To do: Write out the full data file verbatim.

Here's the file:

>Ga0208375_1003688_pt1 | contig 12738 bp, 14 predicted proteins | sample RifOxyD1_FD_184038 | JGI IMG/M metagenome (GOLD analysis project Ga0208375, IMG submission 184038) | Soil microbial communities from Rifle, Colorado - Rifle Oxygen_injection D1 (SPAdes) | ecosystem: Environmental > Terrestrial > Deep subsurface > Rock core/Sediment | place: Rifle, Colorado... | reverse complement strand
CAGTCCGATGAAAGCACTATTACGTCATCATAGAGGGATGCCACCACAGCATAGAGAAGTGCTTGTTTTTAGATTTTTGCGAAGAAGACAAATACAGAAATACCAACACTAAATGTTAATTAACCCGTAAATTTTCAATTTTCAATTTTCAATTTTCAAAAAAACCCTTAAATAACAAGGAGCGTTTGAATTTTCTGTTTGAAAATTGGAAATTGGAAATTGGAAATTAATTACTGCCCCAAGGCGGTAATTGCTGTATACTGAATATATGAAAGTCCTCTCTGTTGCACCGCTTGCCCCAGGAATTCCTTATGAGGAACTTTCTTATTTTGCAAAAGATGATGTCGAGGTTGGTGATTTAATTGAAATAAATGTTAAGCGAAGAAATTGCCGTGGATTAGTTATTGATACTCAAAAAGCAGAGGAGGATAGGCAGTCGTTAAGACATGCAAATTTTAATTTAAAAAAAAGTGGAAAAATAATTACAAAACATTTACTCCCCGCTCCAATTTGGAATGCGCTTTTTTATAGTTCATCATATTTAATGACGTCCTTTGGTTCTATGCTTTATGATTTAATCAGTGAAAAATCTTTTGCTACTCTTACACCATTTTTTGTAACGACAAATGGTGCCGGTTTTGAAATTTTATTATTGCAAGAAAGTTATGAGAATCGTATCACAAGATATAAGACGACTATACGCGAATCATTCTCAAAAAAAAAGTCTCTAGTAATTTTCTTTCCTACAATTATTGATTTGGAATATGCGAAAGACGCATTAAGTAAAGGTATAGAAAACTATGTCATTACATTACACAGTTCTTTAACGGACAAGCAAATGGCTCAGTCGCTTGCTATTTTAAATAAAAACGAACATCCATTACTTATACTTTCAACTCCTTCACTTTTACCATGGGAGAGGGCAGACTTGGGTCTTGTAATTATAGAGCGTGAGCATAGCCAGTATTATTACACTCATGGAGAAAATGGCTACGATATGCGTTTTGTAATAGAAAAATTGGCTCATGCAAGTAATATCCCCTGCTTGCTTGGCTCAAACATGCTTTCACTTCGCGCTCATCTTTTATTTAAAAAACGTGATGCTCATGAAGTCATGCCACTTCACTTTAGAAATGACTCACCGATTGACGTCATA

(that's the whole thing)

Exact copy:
>Ga0208375_1003688_pt1 | contig 12738 bp, 14 predicted proteins | sample RifOxyD1_FD_184038 | JGI IMG/M metagenome (GOLD analysis project Ga0208375, IMG submission 184038) | Soil microbial communities from Rifle, Colorado - Rifle Oxygen_injection D1 (SPAdes) | ecosystem: Environmental > Terrestrial > Deep subsurface > Rock core/Sediment | place: Rifle, Colorado... | reverse complement strand
CAGTCCGATGAAAGCACTATTACGTCATCATAGAGGGATGCCACCACAGCATAGAGAAGTGCTTGTTTTTAGATTTTTGCGAAGAAGACAAATACAGAAATACCAACACTAAATGTTAATTAACCCGTAAATTTTCAATTTTCAATTTTCAATTTTCAAAAAAACCCTTAAATAACAAGGAGCGTTTGAATTTTCTGTTTGAAAATTGGAAATTGGAAATTGGAAATTAATTACTGCCCCAAGGCGGTAATTGCTGTATACTGAATATATGAAAGTCCTCTCTGTTGCACCGCTTGCCCCAGGAATTCCTTATGAGGAACTTTCTTATTTTGCAAAAGATGATGTCGAGGTTGGTGATTTAATTGAAATAAATGTTAAGCGAAGAAATTGCCGTGGATTAGTTATTGATACTCAAAAAGCAGAGGAGGATAGGCAGTCGTTAAGACATGCAAATTTTAATTTAAAAAAAAGTGGAAAAATAATTACAAAACATTTACTCCCCGCTCCAATTTGGAATGCGCTTTTTTATAGTTCATCATATTTAATGACGTCCTTTGGTTCTATGCTTTATGATTTAATCAGTGAAAAATCTTTTGCTACTCTTACACCATTTTTTGTAACGACAAATGGTGCCGGTTTTGAAATTTTATTATTGCAAGAAAGTTATGAGAATCGTATCACAAGATATAAGACGACTATACGCGAATCATTCTCAAAAAAAAAGTCTCTAGTAATTTTCTTTCCTACAATTATTGATTTGGAATATGCGAAAGACGCATTAAGTAAAGGTATAGAAAACTATGTCATTACATTACACAGTTCTTTAACGGACAAGCAAATGGCTCAGTCGCTTGCTATTTTAAATAAAAACGAACATCCATTACTTATACTTTCAACTCCTTCACTTTTACCATGGGAGAGGGCAGACTTGGGTCTTGTAATTATAGAGCGTGAGCATAGCCAGTATTATTACACTCATGGAGAAAATGGCTACGATATGCGTTTTGTAATAGAAAAATTGGCTCATGCAAGTAATATCCCCTGCTTGCTTGGCTCAAACATGCTTTCACTTCGCGCTCATCTTTTATTTAAAAAACGTGATGCTCATGAAGTCATGCCACTTCACTTTAGAAATGACTCACCGATTGACGTCATA